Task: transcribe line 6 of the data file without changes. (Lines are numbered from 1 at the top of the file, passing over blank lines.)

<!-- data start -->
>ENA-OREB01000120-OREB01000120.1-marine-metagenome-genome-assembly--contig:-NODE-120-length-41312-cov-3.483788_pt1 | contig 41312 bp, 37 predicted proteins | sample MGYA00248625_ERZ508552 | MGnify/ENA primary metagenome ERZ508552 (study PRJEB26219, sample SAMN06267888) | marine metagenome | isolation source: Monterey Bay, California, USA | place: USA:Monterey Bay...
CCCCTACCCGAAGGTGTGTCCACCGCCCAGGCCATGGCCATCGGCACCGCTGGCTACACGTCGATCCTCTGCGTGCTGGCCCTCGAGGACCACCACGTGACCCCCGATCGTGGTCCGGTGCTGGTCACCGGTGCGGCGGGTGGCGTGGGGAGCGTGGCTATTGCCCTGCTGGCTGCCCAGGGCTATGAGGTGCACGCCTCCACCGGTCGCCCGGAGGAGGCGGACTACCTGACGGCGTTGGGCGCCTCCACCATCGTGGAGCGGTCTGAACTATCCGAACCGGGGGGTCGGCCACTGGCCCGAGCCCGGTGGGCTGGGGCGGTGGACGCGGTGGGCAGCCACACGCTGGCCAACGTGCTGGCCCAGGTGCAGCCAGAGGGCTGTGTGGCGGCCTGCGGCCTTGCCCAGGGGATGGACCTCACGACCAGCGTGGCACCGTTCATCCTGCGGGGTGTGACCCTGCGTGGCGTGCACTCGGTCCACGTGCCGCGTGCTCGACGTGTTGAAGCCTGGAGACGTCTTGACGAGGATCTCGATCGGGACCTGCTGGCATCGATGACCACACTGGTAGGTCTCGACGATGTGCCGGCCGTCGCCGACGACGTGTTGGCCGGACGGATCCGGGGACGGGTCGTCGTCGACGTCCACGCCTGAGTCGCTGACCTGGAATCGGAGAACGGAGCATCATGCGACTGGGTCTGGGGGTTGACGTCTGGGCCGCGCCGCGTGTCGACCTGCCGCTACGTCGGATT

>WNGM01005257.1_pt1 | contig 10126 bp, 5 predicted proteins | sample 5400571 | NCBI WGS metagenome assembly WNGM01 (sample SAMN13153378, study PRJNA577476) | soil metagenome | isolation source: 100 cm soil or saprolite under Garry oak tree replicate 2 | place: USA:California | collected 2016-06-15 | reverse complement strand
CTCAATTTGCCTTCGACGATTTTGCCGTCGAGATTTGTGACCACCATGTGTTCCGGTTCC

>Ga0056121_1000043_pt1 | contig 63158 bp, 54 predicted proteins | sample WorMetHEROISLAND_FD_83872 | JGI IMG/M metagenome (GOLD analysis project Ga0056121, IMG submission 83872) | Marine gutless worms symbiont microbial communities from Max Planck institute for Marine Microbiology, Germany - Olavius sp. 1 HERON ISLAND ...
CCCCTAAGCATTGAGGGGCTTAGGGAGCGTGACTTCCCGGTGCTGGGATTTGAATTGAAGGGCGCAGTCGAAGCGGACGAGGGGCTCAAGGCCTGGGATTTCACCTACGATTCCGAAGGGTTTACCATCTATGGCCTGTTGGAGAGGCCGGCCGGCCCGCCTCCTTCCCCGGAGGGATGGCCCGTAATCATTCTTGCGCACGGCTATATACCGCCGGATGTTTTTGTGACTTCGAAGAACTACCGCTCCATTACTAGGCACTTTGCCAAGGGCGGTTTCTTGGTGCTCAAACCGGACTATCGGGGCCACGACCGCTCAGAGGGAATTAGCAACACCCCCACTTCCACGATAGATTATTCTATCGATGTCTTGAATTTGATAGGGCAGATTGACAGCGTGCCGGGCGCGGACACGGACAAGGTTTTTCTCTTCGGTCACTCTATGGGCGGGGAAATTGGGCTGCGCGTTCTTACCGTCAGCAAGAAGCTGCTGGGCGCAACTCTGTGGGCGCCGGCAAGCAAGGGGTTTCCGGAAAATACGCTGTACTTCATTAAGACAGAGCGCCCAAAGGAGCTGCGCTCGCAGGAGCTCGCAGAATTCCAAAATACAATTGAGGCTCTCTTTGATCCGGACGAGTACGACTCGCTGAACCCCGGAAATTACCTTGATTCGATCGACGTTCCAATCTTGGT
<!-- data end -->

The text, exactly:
CCCCTAAGCATTGAGGGGCTTAGGGAGCGTGACTTCCCGGTGCTGGGATTTGAATTGAAGGGCGCAGTCGAAGCGGACGAGGGGCTCAAGGCCTGGGATTTCACCTACGATTCCGAAGGGTTTACCATCTATGGCCTGTTGGAGAGGCCGGCCGGCCCGCCTCCTTCCCCGGAGGGATGGCCCGTAATCATTCTTGCGCACGGCTATATACCGCCGGATGTTTTTGTGACTTCGAAGAACTACCGCTCCATTACTAGGCACTTTGCCAAGGGCGGTTTCTTGGTGCTCAAACCGGACTATCGGGGCCACGACCGCTCAGAGGGAATTAGCAACACCCCCACTTCCACGATAGATTATTCTATCGATGTCTTGAATTTGATAGGGCAGATTGACAGCGTGCCGGGCGCGGACACGGACAAGGTTTTTCTCTTCGGTCACTCTATGGGCGGGGAAATTGGGCTGCGCGTTCTTACCGTCAGCAAGAAGCTGCTGGGCGCAACTCTGTGGGCGCCGGCAAGCAAGGGGTTTCCGGAAAATACGCTGTACTTCATTAAGACAGAGCGCCCAAAGGAGCTGCGCTCGCAGGAGCTCGCAGAATTCCAAAATACAATTGAGGCTCTCTTTGATCCGGACGAGTACGACTCGCTGAACCCCGGAAATTACCTTGATTCGATCGACGTTCCAATCTTGGT